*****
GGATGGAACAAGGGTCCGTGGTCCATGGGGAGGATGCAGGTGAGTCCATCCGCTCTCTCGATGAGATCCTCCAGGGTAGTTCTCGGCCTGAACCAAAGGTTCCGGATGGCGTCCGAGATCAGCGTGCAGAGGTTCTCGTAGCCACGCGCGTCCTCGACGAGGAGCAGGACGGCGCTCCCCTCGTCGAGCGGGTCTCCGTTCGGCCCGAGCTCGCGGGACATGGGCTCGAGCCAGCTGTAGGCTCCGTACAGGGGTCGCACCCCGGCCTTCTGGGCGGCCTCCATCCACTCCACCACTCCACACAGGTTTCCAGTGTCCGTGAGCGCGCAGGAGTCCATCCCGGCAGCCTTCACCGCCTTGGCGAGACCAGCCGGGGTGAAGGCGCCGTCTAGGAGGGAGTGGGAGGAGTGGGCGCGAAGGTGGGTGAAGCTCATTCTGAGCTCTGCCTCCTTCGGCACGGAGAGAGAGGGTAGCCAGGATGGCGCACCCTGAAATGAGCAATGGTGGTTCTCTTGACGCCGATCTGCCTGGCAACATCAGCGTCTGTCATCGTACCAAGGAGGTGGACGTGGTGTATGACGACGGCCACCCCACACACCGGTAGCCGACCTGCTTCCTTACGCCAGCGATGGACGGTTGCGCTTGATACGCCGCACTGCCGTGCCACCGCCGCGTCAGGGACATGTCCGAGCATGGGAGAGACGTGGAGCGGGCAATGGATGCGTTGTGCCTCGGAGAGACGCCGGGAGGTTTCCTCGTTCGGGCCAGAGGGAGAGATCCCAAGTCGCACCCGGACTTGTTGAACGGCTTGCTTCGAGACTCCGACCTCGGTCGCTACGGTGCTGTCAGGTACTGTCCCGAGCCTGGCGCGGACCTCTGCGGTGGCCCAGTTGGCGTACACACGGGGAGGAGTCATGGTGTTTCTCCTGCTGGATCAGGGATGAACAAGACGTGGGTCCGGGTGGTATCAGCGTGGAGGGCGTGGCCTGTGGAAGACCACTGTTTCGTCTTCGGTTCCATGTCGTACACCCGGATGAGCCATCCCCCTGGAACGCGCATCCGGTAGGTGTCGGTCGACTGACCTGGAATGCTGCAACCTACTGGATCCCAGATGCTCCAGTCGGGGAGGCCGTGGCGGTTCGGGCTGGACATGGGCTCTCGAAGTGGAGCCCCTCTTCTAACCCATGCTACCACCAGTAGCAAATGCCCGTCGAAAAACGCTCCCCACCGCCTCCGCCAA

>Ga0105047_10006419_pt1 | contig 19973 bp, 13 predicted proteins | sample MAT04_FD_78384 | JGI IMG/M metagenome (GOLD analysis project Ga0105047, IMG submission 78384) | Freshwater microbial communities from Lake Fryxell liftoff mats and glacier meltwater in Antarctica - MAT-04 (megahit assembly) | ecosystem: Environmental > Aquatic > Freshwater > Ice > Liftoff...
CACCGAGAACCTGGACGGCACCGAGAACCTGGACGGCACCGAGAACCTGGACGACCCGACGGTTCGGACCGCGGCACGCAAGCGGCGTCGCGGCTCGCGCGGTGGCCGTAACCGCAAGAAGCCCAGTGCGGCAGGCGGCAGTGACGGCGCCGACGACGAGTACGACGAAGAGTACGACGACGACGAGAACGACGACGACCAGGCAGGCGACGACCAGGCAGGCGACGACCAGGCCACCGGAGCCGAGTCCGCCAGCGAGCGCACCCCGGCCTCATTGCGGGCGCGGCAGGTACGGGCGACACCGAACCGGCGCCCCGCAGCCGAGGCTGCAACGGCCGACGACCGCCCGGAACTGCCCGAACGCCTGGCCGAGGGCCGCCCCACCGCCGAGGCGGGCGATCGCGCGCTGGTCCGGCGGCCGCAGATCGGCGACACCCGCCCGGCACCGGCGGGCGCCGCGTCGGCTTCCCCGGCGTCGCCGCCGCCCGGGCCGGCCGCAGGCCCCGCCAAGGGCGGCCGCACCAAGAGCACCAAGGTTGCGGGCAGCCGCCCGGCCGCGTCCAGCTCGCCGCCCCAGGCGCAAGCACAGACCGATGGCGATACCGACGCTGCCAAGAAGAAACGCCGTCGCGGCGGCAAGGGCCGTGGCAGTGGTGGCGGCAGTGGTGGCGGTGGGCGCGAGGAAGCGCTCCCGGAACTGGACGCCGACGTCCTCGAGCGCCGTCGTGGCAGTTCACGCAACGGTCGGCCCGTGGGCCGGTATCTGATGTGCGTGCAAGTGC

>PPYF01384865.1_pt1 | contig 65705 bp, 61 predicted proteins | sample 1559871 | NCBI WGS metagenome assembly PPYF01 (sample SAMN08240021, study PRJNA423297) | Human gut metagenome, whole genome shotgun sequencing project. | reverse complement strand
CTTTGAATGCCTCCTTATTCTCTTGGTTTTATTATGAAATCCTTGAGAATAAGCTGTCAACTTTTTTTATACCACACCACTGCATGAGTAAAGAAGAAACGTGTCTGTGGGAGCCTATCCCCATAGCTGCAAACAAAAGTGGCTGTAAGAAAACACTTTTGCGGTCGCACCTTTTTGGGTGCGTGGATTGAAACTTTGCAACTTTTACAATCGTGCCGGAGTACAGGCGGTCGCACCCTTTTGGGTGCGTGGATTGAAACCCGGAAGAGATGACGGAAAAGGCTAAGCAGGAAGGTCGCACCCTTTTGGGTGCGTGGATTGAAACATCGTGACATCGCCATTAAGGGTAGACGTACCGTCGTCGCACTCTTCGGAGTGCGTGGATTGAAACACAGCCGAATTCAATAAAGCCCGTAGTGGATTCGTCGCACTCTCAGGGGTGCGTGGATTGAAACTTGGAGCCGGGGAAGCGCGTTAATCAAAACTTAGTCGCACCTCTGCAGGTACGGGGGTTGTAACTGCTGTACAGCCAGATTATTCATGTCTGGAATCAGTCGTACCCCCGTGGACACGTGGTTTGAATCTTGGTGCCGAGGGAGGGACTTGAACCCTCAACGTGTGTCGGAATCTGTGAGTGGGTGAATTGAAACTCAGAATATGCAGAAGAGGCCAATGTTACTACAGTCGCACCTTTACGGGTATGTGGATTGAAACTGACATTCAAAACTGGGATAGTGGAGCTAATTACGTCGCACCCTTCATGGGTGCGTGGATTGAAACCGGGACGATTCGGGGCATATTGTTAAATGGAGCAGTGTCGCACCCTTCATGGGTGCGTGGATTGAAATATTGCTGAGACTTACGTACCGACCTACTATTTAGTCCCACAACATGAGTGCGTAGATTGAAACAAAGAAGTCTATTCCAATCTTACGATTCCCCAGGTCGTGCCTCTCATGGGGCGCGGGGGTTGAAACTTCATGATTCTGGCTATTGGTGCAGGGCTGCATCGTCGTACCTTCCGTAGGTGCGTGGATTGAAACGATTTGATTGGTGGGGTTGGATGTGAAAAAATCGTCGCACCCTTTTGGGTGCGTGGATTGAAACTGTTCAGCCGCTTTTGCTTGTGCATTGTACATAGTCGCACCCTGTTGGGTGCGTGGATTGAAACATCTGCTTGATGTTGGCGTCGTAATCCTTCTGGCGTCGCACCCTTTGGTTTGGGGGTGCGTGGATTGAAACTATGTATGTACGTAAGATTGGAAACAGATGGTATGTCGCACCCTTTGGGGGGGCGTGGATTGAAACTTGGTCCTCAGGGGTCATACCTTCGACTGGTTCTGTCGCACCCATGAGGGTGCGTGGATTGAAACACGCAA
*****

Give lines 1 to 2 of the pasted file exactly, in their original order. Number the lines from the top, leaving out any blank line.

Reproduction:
GGATGGAACAAGGGTCCGTGGTCCATGGGGAGGATGCAGGTGAGTCCATCCGCTCTCTCGATGAGATCCTCCAGGGTAGTTCTCGGCCTGAACCAAAGGTTCCGGATGGCGTCCGAGATCAGCGTGCAGAGGTTCTCGTAGCCACGCGCGTCCTCGACGAGGAGCAGGACGGCGCTCCCCTCGTCGAGCGGGTCTCCGTTCGGCCCGAGCTCGCGGGACATGGGCTCGAGCCAGCTGTAGGCTCCGTACAGGGGTCGCACCCCGGCCTTCTGGGCGGCCTCCATCCACTCCACCACTCCACACAGGTTTCCAGTGTCCGTGAGCGCGCAGGAGTCCATCCCGGCAGCCTTCACCGCCTTGGCGAGACCAGCCGGGGTGAAGGCGCCGTCTAGGAGGGAGTGGGAGGAGTGGGCGCGAAGGTGGGTGAAGCTCATTCTGAGCTCTGCCTCCTTCGGCACGGAGAGAGAGGGTAGCCAGGATGGCGCACCCTGAAATGAGCAATGGTGGTTCTCTTGACGCCGATCTGCCTGGCAACATCAGCGTCTGTCATCGTACCAAGGAGGTGGACGTGGTGTATGACGACGGCCACCCCACACACCGGTAGCCGACCTGCTTCCTTACGCCAGCGATGGACGGTTGCGCTTGATACGCCGCACTGCCGTGCCACCGCCGCGTCAGGGACATGTCCGAGCATGGGAGAGACGTGGAGCGGGCAATGGATGCGTTGTGCCTCGGAGAGACGCCGGGAGGTTTCCTCGTTCGGGCCAGAGGGAGAGATCCCAAGTCGCACCCGGACTTGTTGAACGGCTTGCTTCGAGACTCCGACCTCGGTCGCTACGGTGCTGTCAGGTACTGTCCCGAGCCTGGCGCGGACCTCTGCGGTGGCCCAGTTGGCGTACACACGGGGAGGAGTCATGGTGTTTCTCCTGCTGGATCAGGGATGAACAAGACGTGGGTCCGGGTGGTATCAGCGTGGAGGGCGTGGCCTGTGGAAGACCACTGTTTCGTCTTCGGTTCCATGTCGTACACCCGGATGAGCCATCCCCCTGGAACGCGCATCCGGTAGGTGTCGGTCGACTGACCTGGAATGCTGCAACCTACTGGATCCCAGATGCTCCAGTCGGGGAGGCCGTGGCGGTTCGGGCTGGACATGGGCTCTCGAAGTGGAGCCCCTCTTCTAACCCATGCTACCACCAGTAGCAAATGCCCGTCGAAAAACGCTCCCCACCGCCTCCGCCAA

>Ga0105047_10006419_pt1 | contig 19973 bp, 13 predicted proteins | sample MAT04_FD_78384 | JGI IMG/M metagenome (GOLD analysis project Ga0105047, IMG submission 78384) | Freshwater microbial communities from Lake Fryxell liftoff mats and glacier meltwater in Antarctica - MAT-04 (megahit assembly) | ecosystem: Environmental > Aquatic > Freshwater > Ice > Liftoff...